During the course of our work at the Yorkshire Arboretum we made some interesting discoveries about the landscape history of Castle Howard. The starting point for this is the work by Kerry Downes and the book edited by Christopher Ridgway, the Castle Howard archivist, Sir John Vanbrugh and Landscape Architecture, and it was interesting to re-evaluate their work in the light of the surveys that we carried out during the master plan. This post looks at the landscape that Vanbrugh worked with when he laid out his designs in the early eighteenth century.
Our first piece of evidence is the Estate Survey of 1694 (Figure 1), presumably carried out on the instruction of the Third Earl of Carlisle so that he could evaluate the condition and potential of his estate. By reorientation it to true north, we are able to use the location of Sata Pond and Ray Wood to locate the boundary of the Arboretum with reasonable accuracy (Figure 2). The current boundary of the arboretum includes areas that were mostly deer park but also includes elements of tenant farms and part of Henderskelfe village.
A curious feature of the survey is that one tree is circled (Figure 3), suggesting that this area was shut up, presumably for timber production. However, the plan shows clearly that this was one of the only such areas in the deer park. A topographic survey carried out in 2013 (Figure 4) clearly identifies a bank and ditch enclosing the area and a rectangular arrangement of ridges and furrows.
The chronology of the use of this area is difficult to explain: what are the ridges and ditches and when were they created? If created before the tree planting, they may be traces of arable production (in which case they are highly sensitive) or if contemporaneous with the tree planting, they may be a form of drainage (the area is after all, very boggy). It is unknown whether these features predate the park pale and ditch running immediately to the north of parts of the bastion wall and there may well be other explanations, but at this stage, it is possible to speculate that there is an important example of landscape heritage in this area that fits with the wider processes of Acts of Enclosure, parkland creation and agricultural improvement that merits further research.
When we turn our attention to Vanbrugh, perhaps the first thing to say here is that two features are worth noting in the secondary literature: firstly, that most historians writing about the history of the Castle Howard landscape do so from an art history perspective, rather than a social, economic or environmental perspective; and secondly, that the term landscape architecture is a relatively recent invention. In landscape history, this term is often used to describe ‘architecture that is situated in the landscape’ (as opposed to ‘agricultural architecture’ or ‘military architecture’) rather than the profession of landscape assessment or design. As such, great care needs to be taken when evaluating the secondary literature and there is a need for a landscape history to be written that looks at this period from the modern understanding of landscape architecture.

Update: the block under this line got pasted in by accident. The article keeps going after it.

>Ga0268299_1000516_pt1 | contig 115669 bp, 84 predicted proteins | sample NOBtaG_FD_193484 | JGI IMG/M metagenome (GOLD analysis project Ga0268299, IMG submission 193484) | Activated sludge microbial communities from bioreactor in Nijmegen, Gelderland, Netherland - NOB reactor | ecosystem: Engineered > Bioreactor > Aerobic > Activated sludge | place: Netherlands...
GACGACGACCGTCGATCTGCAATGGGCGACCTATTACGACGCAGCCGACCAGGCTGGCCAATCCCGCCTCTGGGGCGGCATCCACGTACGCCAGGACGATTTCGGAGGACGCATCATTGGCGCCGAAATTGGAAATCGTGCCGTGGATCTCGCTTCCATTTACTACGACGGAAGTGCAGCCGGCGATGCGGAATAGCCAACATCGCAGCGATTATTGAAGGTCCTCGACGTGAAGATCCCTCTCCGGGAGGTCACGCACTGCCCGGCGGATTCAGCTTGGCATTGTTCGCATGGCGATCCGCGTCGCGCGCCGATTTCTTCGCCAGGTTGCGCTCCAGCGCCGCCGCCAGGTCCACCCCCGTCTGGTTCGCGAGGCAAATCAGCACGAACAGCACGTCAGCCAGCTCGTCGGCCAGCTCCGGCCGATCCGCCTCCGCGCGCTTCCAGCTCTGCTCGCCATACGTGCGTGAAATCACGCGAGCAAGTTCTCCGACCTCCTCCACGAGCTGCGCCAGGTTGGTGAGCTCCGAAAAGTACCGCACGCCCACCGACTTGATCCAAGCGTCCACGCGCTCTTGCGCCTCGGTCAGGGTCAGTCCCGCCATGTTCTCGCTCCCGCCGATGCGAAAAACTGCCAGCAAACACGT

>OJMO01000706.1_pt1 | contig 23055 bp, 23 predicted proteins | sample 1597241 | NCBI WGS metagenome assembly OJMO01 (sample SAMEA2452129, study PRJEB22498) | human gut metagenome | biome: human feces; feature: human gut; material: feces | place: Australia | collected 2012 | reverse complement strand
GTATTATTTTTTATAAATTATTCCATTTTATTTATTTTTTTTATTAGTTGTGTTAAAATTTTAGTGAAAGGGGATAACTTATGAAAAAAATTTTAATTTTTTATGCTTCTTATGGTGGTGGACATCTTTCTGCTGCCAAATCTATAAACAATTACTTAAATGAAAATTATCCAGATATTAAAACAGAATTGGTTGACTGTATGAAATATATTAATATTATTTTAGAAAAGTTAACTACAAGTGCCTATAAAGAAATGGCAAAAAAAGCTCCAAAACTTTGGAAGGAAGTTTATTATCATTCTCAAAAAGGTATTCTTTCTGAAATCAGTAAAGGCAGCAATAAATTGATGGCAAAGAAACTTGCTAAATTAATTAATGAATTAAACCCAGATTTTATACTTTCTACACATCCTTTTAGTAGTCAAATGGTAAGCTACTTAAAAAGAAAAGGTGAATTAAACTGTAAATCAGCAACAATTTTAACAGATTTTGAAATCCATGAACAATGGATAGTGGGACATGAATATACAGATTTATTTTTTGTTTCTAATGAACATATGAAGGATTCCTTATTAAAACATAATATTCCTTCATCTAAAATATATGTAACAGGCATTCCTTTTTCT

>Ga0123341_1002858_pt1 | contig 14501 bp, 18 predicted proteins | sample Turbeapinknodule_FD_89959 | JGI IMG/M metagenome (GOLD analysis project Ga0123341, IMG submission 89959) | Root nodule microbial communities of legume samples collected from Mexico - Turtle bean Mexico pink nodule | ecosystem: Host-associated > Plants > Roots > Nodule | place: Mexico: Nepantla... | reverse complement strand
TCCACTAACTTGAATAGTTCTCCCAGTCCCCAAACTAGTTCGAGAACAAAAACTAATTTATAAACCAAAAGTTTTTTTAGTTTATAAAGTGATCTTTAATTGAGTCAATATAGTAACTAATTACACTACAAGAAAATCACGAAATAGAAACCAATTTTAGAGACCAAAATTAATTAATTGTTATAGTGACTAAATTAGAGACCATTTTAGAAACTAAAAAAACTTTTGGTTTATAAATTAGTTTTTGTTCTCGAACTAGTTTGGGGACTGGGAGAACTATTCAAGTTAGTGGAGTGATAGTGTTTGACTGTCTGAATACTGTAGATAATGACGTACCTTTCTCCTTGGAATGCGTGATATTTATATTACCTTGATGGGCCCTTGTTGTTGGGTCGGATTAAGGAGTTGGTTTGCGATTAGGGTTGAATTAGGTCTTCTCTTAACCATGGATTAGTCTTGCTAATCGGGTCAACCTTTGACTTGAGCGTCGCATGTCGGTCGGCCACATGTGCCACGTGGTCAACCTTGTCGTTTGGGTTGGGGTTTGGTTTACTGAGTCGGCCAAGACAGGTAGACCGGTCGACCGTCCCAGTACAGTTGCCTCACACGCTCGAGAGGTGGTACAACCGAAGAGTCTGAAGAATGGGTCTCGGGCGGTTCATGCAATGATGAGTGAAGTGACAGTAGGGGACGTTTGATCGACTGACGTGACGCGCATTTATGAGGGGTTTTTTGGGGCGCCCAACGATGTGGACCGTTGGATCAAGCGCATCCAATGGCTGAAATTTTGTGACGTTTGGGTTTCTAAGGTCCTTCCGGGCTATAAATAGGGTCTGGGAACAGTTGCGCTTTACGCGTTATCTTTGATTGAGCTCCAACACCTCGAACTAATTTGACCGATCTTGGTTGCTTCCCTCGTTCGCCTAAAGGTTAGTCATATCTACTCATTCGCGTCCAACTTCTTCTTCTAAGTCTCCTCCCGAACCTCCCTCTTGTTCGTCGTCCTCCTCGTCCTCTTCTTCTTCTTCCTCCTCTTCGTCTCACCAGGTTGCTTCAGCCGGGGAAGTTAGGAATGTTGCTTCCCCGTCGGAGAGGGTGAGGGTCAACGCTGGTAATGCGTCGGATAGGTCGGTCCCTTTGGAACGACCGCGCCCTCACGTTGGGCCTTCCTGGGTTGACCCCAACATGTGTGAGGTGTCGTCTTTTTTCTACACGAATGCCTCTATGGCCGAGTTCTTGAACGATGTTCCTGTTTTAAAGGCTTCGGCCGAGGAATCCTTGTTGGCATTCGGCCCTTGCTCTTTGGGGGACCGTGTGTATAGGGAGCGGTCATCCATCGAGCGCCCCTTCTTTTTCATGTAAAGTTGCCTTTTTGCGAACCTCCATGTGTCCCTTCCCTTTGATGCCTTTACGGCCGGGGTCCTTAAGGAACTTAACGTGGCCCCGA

The late seventeenth and early eighteenth century was a time of massive reforestation across England: John Evelyn’s Sylva was published in 1664, and the effect of this can be seen in many of Kip and Knyff’s illustrations, showing the extent and proximity of new woodlands to country houses, with tree-lined vistas leading out into the countryside, of which Castle Howard is one of the greatest examples. Interestingly, it was the First Earl of Essex, father-in-law of Charles Howard, who is credited with first conceiving of a woodland garden: perhaps it was not just Vanbrugh and the Third Earl of Carlisle who should be credited with the design of Ray Wood.
Today, Vanbrugh is more celebrated for his architectural work rather than his landscape or garden designs but when we look at the scale and detail of his plans in the 1727 Estate Survey (Figure 5), we can see that there is a strong argument for re-evaluating this position as well. His designs are today striking and defining features of the Howardian Hills, and many of the finer details can still be read in the arboretum: the lime avenue originally extended to a glade where Cedar Vista is now, and the composition of the woodlands that were planted here were extremely sophisticated for the time, including a diverse combination of hornbeam, Robinia and more usual woodland trees. The track, the bastions and the Bastion Wall are today visible relics of this work.
A close look at the 1727 Estate Survey (Figure 6) shows that the area now occupied by the arboretum includes a number of interesting features: a serpentine walk through the woodland (A) (a feature that is usually only described as occurring in Ray Wood), a number of glades (B and C) within the woodland, a framed vista (D) on an alignment that Russell Vista now occupies and a secondary entrance to the woodland (E) that was later re-imagined by James Russell in 1981 as the main entrance to the arboretum.
When contemporary designers think about landscape narratives we tend to value the ‘open,’ personal and multivalent over those that are didactic and ‘closed.’ The 1727 landscape of Castle Howard certainly falls into the latter camp but perhaps this layering of history shows how accumulations of interventions by designers and managers can enrich and open even the most explicit: although the key features of the wider landscape design are well known but this brief review shows that there is a great deal yet to be discovered.